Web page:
Ethical Writers & Creatives is a group of bloggers, podcasters, vloggers, photographers, influencers, and other creatives who seek to improve the world with their work. Members of EWC (including myself!) focus on topics surrounding ethics, sustainability, social justice, etc. I reccommend checking out all of the members, as they each have such unique voices and perspectives.
Binge Worthy Podcasts:
Clare Press is the presenter of the Wardrobe Crisis podcast and Australian VOGUE's Sustainability Editor-at-Large. A passionate advocate for ethical fashion, she is Australia's go-to journalist on the subject, and sits on the Australian advisory board of Fashion Revolution. This podcast is engaging, informative, and the perfect dose of fashion news and information!
Hosted by Kestrel, a storyteller & conscious style maven, who believes fashion + ethics can jive, and maybe even thrive together. For over a decade, she's been enthralled with asking questions about where our clothes are made, what they are made of and who made them. Conscious Chatter opens the door to conversations about our clothing + the layers of stories, meaning and potential impact connected to what we wear. It's a venue that allows us to continue to learn more about the garment industry and how we can all be a bigger part of positive change in the industry.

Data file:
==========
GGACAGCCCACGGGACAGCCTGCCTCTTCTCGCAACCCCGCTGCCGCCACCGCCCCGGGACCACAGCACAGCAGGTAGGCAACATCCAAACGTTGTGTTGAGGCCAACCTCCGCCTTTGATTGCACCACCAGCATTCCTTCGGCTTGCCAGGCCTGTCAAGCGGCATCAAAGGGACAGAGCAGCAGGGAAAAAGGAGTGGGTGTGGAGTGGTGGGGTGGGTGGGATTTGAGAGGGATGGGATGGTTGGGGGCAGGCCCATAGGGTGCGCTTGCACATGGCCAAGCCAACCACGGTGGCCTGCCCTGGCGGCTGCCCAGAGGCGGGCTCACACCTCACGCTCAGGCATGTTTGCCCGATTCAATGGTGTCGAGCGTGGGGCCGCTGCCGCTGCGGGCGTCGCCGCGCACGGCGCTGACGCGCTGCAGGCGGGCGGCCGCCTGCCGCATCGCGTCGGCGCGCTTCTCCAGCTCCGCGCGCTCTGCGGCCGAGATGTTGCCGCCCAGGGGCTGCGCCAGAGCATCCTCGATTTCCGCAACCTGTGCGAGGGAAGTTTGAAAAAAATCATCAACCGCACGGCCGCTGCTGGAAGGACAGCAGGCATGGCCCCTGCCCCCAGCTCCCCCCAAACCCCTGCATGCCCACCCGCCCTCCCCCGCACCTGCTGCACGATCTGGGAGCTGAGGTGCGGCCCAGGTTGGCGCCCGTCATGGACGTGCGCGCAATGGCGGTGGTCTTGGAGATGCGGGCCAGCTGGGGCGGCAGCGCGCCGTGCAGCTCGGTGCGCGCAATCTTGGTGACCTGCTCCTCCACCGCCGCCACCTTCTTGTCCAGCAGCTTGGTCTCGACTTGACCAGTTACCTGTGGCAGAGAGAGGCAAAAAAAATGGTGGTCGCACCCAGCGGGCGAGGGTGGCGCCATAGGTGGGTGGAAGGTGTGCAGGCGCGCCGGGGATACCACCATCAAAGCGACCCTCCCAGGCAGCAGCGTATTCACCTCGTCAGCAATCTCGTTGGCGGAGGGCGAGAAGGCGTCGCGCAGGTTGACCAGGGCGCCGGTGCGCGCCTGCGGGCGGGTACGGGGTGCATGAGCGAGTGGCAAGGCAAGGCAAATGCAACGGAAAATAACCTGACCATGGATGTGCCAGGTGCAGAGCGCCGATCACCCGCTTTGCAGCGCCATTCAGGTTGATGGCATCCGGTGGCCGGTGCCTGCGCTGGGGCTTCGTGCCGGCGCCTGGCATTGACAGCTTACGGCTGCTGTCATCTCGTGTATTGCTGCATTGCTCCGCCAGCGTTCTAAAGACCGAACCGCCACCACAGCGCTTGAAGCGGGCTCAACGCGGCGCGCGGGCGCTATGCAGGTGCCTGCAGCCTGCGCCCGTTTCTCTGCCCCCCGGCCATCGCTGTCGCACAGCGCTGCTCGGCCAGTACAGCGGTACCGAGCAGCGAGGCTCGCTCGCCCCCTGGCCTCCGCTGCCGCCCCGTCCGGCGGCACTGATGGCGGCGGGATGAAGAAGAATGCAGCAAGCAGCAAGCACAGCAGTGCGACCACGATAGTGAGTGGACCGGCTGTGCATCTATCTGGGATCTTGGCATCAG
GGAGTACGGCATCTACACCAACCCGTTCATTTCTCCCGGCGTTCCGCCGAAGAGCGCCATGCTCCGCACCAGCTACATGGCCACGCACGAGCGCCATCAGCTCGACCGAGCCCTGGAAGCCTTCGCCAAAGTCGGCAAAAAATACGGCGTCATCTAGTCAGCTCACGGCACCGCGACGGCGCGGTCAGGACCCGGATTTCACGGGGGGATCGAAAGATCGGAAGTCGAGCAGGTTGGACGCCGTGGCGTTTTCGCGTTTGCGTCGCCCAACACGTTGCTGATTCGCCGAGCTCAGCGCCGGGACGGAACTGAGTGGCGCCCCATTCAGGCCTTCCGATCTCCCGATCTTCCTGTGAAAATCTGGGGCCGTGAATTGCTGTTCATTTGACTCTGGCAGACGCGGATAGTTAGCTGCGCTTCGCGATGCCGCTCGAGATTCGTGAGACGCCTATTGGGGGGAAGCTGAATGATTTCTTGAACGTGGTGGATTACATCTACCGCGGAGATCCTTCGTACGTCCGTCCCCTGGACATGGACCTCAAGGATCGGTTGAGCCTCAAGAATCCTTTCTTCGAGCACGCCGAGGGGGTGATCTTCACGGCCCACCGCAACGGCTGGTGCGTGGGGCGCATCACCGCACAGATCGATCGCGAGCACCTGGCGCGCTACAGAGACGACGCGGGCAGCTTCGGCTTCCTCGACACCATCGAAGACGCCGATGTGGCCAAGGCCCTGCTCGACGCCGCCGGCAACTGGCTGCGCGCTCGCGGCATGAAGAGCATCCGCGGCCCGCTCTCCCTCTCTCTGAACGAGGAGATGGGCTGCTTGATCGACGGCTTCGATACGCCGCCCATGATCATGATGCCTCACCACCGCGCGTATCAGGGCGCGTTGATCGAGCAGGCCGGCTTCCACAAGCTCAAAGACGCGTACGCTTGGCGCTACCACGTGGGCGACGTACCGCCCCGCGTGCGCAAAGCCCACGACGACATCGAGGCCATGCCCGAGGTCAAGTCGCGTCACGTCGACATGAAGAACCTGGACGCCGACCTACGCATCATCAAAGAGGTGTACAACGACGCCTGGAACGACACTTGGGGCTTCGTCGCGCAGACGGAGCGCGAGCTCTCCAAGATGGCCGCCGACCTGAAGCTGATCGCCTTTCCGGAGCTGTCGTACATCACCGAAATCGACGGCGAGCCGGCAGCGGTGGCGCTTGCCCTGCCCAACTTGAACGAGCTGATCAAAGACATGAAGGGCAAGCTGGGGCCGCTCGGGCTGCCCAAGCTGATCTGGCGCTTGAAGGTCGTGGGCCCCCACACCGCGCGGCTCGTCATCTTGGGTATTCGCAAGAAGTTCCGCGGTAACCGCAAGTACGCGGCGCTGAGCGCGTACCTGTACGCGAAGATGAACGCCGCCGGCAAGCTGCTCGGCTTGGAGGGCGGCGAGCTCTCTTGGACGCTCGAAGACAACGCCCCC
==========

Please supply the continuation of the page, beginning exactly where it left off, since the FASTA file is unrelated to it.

Copenhagen Fashion Summit is the world’s leading business event on sustainability in fashion. Since 2009, the multi-stakeholder event has brought major fashion industry players together to discuss the most critical environmental, social, and ethical issues facing our industry and planet. Known playfully as the Davos of the fashion industry, Copenhagen Fashion Summit hosts agenda-setting and thought-provoking talks, debates, and discussions with prominent figures. Their podcast channel brings you the very best of the event for your enjoyment.
1. MagnifECO by Kate Black.
2. Naked Fashion: The New Sustainable Fashion Revolution by Safia Minney.
3. The Sustainable Fashion Handbook by Sandy Black.
4. Wardrobe Crisis: How We Went From Sunday Best to Fast Fashion by Clare Press.
5. Wear No Evil: How to Change The World With Your Wardrobe by Greta Eagan.
6. Overdressed: The Shockingly High Cost of Cheap Fashion by Elizabeth L. Cline.
7. Slave To Fashion by Safia Minney.
8. The Responsible Company by Yvon Chouinard & Vincent Stanley
9. Fixing Fashion: Rethinking The Way We Make, Market, and Buy Our Clothes by Michael Laverne.
10. Clothing Poverty: The Hidden World of Fast Fashion and Secondhand Clothes by Andrew Brooks.
11. The Travels of a T-Shirt in The Global Economy by Pietra Rivoli
1. The True Cost
3. Alli Cherry
5. Eco Boost
Other Great Websites:
The Clean Clothes Campaign is the garment industry's largest alliance of labour unions and non-governmental organizations. The civil society campaign focuses on the improvement of working conditions in the garment and sportswear industries.
The survey allows users to input select data about their consumer spending habits, which then outputs a graphical “footprint” of the user's participation in modern-day slavery (as quantified by their consumption of items created by forced labor and child labor.)
A hub for the the ethical consumer movement, helping consumers to shop ethically, campaigners to challenge corporate power and businesses to improve their supply chains.